Beer Man

The Great American Beer Festival Gets Bigger, Bolder, Better

I've been lucky enough to attend the Great American Beer Festival for the past nine years in a row. Over that time, I've watched it grow bigger and I've watched the beers get better. I've also watched the traditional opening notes from the bagpipe-and-drum corps during most of those years, but apparently I never noticed how big that band was. Maybe that's because it's usually swallowed up by the throngs of people who come pouring through the door, necks covered in pretzels, hands firmly gripping plastic tasting cups. Most years, the bagpipers could barely make it through the hall as they fought with attendees for their bit of  floor space.

But on Thursday — the opening night of the three-day fest — the bagpipe-and-drum corps looked a lot bigger, and it had plenty of room to move inside the Colorado Convention Center. So, it seems, did everyone else.

Two years ago, the Boulder-based Brewers Association, which hosts GABF, announced that it had secured an extra 90,000 square-feet of space for this year's fest. The addition was a long time coming — and something the BA had been after for years.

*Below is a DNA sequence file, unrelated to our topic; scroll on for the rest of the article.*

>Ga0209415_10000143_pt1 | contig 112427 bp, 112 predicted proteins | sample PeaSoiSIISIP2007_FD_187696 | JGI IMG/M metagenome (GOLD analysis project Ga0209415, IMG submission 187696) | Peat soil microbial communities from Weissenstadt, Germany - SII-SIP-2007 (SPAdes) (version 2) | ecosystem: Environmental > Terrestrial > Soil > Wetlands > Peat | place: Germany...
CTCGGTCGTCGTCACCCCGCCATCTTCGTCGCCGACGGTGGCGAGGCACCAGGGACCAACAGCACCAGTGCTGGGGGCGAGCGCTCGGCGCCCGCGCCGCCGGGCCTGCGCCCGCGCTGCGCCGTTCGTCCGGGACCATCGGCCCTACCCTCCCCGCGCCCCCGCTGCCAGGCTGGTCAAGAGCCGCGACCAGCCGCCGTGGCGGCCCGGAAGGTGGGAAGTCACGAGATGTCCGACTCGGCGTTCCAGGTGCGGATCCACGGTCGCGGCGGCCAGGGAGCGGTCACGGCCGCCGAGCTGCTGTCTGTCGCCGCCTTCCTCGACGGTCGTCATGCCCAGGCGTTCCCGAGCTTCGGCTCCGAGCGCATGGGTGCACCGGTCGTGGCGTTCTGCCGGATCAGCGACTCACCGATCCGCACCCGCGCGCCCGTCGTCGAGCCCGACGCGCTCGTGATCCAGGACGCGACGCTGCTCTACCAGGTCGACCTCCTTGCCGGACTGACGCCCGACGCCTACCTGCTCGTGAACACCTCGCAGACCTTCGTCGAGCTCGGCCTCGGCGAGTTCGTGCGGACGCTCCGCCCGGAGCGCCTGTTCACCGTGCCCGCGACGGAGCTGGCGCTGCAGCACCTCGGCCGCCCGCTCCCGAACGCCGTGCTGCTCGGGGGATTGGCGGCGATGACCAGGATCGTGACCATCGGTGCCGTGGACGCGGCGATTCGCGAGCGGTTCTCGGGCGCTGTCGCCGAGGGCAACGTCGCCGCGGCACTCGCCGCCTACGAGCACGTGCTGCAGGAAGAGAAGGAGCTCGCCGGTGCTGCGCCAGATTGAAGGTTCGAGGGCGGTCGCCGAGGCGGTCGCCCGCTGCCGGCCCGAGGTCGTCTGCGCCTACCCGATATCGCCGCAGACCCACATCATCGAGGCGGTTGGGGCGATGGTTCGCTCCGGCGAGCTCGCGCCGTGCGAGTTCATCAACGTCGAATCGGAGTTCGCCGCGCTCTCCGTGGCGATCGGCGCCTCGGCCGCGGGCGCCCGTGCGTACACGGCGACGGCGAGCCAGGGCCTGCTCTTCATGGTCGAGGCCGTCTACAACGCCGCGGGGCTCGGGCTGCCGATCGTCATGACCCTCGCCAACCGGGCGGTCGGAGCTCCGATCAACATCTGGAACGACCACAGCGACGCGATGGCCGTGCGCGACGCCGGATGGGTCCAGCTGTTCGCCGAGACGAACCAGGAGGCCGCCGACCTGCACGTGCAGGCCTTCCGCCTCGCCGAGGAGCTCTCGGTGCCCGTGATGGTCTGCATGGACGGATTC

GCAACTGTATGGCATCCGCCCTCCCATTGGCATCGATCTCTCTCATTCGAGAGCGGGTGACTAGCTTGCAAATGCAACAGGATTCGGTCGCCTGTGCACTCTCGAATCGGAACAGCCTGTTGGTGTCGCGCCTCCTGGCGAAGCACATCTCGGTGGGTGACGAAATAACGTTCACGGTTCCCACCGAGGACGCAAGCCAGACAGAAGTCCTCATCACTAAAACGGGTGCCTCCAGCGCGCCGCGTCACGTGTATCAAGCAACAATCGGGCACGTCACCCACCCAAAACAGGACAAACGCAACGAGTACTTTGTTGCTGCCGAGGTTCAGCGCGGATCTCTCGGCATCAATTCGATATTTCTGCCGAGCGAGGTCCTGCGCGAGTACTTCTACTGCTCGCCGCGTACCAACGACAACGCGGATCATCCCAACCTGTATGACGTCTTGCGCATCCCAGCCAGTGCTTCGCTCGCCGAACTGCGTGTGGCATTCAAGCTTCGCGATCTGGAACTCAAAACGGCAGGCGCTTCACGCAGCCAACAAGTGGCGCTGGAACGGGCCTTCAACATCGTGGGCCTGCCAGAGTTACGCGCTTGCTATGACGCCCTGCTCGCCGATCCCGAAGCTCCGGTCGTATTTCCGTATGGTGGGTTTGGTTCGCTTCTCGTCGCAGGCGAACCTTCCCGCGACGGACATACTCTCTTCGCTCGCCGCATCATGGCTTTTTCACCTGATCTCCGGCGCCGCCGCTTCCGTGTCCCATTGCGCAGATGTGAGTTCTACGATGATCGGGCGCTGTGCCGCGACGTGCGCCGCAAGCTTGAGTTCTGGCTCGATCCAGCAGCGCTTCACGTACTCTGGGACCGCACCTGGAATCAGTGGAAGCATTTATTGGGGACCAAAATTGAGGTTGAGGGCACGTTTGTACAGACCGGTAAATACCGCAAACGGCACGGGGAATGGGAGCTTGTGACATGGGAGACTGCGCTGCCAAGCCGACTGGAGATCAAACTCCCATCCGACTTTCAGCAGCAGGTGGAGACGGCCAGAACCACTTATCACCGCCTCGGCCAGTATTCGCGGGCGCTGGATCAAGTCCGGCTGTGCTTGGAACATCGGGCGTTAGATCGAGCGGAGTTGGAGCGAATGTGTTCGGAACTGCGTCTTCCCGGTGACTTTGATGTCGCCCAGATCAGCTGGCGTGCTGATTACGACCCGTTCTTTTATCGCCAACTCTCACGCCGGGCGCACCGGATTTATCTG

Organizers decided to up the number of attending breweries this year — from 710 to nearly 800 — as well as  the number of attendees — from 49,000 to 60,000 over the four sessions — and  also rearranged some things. The biggest change is the addition of a whole new hall, called the Meet-the-Brewer area, which features more than 100 different breweries. The booths here are larger, and staffed by GABF brewery employees and representatives rather than volunteers. (I hung out at the Wynkoop Brewing booth for at bit, and if you are going to the festival tonight, try the Wynkoop's two Law's Whiskey barrel-aged beers, a stout and a quad. They're both awesome.)

The extra space made a major difference. Not only was this area fun and interesting to walk through, but it created significant elbow room throughout the entire convention center, making it easier to find specific booths, to locate friends, to make your way from one side to the other. There were also plenty of tables and chairs where you could reset, check in on Untappd, eat a hot dog, drink some water. 

And finally, there are now two entrances into the GABF. Although attendees were penned in like cattle at the new one, I've only heard positive reports about the experience. Having two entrances eliminated the overwhelming rush on brewers at the front of the festival, and while there were still lines at some of the big, popular breweries and the smaller, big-buzz breweries, most booths had no lines at all.
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Jonathan Shikes is a Denver native who writes about business and beer for Westword.
Contact: Jonathan Shikes